Alopecurus pratensis L.

Meadow Foxtail


CC = *
CW = -3
MOC = 16

© SRTurner

Family - Poaceae/Aveneae

Habit - Perennial cool-season (C3) grass, forming small clumps.

Stems - Flowering stems 40-90 cm long, erect or ascending from often spreading bases, sometimes rooting at the lower nodes.


© SRTurner

Leaves - Leaf sheaths with the ligules 1-4 mm long. Leaf blades 4-25 cm long, 2-8 mm wide, flat.

Alopecurus_pratensis_leaf1.jpg Culm and leaf.

© SRTurner

Alopecurus_pratensis_leaf2.jpg Leaf abaxial.

© SRTurner

Alopecurus_pratensis_sheath.jpg Leaf sheath.

© SRTurner

Alopecurus_pratensis_ligule.jpg Ligule.

© SRTurner

Inflorescences - appearing as dense, cylindrical spikes, the short branches appressed to but not fused with the main axis, not apparent at flowering time without dissecting the inflorescence. Inflorescences 2-10 cm long, 5-11 mm wide. Glumes 3.5-6.0 mm long, sharply pointed at the tip, hairy, especially along the midnerve (keel) and lateral nerves.

Alopecurus_pratensis_inflorescence.jpg Inflorescence.

© SRTurner

Alopecurus_pratensis_inflorescence2.jpg Inflorescence at anthesis.

© SRTurner

Alopecurus_pratensis_inflorescence3.jpg Inflorescence with exserted styles.

The awns seen in this image attach near the base of the lemmas, not to the glumes.

© DETenaglia

Spikelets - Strongly flattened laterally, disarticulating below the glumes, with 1 perfect floret and without additional staminate or sterile florets. Glumes about as long as the lemma, similar in size and shape, oblong to elliptic-ovate, rounded to sharply pointed at the tip, awnless, usually fused toward the base, strongly keeled and 3-nerved, hairy, at least on the midnerve (keel). Lemma thin and membranous, oblong-elliptic, rounded to sharply pointed at the tip, faintly 3-or 5-nerved, glabrous, with a slender awn 5-10 mm long (extended 2-6 mm past the glumes), attached toward the base of the lemma midnerve, twisted or bent abruptly near the midpoint. Palea absent. Stamens 3, the anthers 1.6-3.5 mm long.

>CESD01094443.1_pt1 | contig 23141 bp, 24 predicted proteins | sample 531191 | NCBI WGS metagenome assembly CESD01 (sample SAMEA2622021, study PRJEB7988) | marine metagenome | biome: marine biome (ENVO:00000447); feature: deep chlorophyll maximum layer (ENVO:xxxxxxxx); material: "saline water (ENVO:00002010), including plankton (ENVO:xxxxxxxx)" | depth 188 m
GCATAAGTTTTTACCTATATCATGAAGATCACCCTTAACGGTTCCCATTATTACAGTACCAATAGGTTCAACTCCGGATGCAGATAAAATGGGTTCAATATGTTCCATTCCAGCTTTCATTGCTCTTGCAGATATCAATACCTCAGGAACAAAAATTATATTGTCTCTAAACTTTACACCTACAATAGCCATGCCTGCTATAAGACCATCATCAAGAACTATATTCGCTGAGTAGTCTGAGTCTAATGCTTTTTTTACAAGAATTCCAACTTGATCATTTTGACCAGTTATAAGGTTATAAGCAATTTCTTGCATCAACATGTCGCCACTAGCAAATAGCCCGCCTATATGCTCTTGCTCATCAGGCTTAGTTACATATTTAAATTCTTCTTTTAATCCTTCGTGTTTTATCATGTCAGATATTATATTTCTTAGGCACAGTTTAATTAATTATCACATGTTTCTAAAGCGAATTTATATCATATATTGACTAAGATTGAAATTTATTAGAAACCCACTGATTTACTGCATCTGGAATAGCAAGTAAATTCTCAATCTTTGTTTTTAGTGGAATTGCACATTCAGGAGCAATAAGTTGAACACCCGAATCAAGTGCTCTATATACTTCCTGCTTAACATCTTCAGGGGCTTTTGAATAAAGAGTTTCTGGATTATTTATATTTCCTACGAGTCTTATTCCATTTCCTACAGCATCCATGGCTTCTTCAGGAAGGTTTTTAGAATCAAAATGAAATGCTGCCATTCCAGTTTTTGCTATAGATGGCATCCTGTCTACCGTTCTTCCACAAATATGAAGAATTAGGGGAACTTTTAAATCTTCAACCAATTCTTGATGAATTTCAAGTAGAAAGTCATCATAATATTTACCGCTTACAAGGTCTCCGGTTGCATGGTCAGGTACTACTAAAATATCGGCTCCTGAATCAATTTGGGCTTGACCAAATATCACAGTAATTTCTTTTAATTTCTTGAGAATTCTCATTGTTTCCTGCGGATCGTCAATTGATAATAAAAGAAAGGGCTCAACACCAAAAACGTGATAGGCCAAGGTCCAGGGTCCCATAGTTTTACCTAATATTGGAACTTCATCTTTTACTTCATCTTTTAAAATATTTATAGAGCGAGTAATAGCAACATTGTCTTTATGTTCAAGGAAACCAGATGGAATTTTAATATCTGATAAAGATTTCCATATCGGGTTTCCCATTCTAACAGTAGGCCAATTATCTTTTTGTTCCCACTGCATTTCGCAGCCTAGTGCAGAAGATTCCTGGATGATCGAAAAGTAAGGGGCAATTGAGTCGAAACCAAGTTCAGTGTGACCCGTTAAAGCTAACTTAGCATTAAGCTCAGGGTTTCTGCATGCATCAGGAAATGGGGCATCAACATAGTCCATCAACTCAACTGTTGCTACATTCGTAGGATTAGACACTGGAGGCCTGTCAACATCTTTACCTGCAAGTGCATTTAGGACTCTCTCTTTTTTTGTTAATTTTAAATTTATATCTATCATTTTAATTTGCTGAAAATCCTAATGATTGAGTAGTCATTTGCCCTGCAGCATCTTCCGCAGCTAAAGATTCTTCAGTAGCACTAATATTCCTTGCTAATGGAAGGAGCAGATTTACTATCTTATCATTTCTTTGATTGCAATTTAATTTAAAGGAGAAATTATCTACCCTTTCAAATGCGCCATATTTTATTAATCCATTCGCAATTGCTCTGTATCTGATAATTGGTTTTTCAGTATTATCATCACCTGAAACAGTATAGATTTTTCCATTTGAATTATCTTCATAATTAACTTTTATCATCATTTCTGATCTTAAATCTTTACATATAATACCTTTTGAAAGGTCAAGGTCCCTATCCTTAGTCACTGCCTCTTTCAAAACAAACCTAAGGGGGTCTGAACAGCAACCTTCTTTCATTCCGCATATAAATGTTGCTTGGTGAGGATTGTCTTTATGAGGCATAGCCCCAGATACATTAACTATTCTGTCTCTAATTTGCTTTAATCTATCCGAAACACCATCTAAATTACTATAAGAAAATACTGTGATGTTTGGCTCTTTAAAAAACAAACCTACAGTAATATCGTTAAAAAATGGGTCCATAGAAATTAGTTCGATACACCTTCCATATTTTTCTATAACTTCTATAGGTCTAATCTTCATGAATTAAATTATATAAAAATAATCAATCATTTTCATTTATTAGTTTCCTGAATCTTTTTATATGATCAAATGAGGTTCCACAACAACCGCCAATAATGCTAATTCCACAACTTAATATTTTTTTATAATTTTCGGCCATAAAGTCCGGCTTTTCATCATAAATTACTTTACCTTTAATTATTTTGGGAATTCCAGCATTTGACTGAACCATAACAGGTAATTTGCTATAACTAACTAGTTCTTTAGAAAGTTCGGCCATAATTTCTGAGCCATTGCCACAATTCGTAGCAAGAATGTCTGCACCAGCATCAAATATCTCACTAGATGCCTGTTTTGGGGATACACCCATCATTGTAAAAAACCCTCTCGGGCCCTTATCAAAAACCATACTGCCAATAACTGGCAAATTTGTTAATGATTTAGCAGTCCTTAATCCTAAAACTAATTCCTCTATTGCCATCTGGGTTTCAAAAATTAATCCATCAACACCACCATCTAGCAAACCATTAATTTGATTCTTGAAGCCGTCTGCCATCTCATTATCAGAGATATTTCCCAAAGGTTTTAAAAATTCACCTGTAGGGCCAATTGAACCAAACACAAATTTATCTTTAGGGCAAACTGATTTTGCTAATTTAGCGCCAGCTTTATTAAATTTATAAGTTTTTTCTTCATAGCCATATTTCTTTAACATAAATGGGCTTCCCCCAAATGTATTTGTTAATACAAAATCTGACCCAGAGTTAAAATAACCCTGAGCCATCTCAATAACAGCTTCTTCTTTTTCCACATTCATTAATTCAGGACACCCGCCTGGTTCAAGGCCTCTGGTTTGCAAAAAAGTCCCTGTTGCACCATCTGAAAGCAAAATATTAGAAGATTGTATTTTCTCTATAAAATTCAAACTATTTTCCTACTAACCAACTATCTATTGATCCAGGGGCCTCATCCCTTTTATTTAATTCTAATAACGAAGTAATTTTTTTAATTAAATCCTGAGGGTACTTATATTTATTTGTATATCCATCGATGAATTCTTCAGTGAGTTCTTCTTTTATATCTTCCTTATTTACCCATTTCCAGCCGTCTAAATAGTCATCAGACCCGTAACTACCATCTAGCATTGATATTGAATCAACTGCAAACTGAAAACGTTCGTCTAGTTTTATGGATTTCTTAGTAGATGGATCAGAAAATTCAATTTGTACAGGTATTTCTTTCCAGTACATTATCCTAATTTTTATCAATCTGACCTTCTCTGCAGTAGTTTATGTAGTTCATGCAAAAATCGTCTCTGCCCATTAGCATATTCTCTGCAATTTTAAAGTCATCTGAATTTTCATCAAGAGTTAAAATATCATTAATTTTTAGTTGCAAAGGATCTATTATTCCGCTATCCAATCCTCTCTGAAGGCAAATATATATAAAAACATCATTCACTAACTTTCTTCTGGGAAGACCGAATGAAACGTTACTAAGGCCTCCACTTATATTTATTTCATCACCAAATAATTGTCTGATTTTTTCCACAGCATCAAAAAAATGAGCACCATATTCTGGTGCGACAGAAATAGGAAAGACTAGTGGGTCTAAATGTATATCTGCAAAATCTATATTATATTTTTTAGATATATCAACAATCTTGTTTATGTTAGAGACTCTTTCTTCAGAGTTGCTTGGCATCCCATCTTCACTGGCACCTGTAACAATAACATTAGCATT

Alopecurus_pratensis_spikelets.jpg Spikelets.

© SRTurner

Fruits - Caryopses 1.5-3.0 mm long.

Flowering - May - August.

Habitat - Pastures, fields, roadsides, moist disturbed grassy areas.

Origin - Native to Eurasia.

Lookalikes - Other members of the genus, also Phleum pratense.

Other info. - This grass species is found in grasslands across much of the continental U.S., especially in the Northwest, though it is still not terribly common in Missouri. From a few feet away it strongly resembles Phleum pratense (timothy), both of which are grown for hay. It is easily distinguished from timothy by a close look at the inflorescence. Spikelets of timothy have a distinctive "horned" appearance, whereas those of Alopecurus are simply tapered to a single sharp point at their apex. Another characteristic feature of this plant is that the relatively soft awns attach near the base of the lemmas.

A stalk of Alopecurus at the proper stage will emit a dense cloud of pollen if jostled. This may contribute to hay fever but the plant is not common enough in our state to be problematic in that respect. The species is sometimes included in seed mixes for hay and forage, and this use probably accounts for much of the material found in the state.

Photographs taken near Labadie, Franklin County, MO, 4-29-2023 (SRTurner).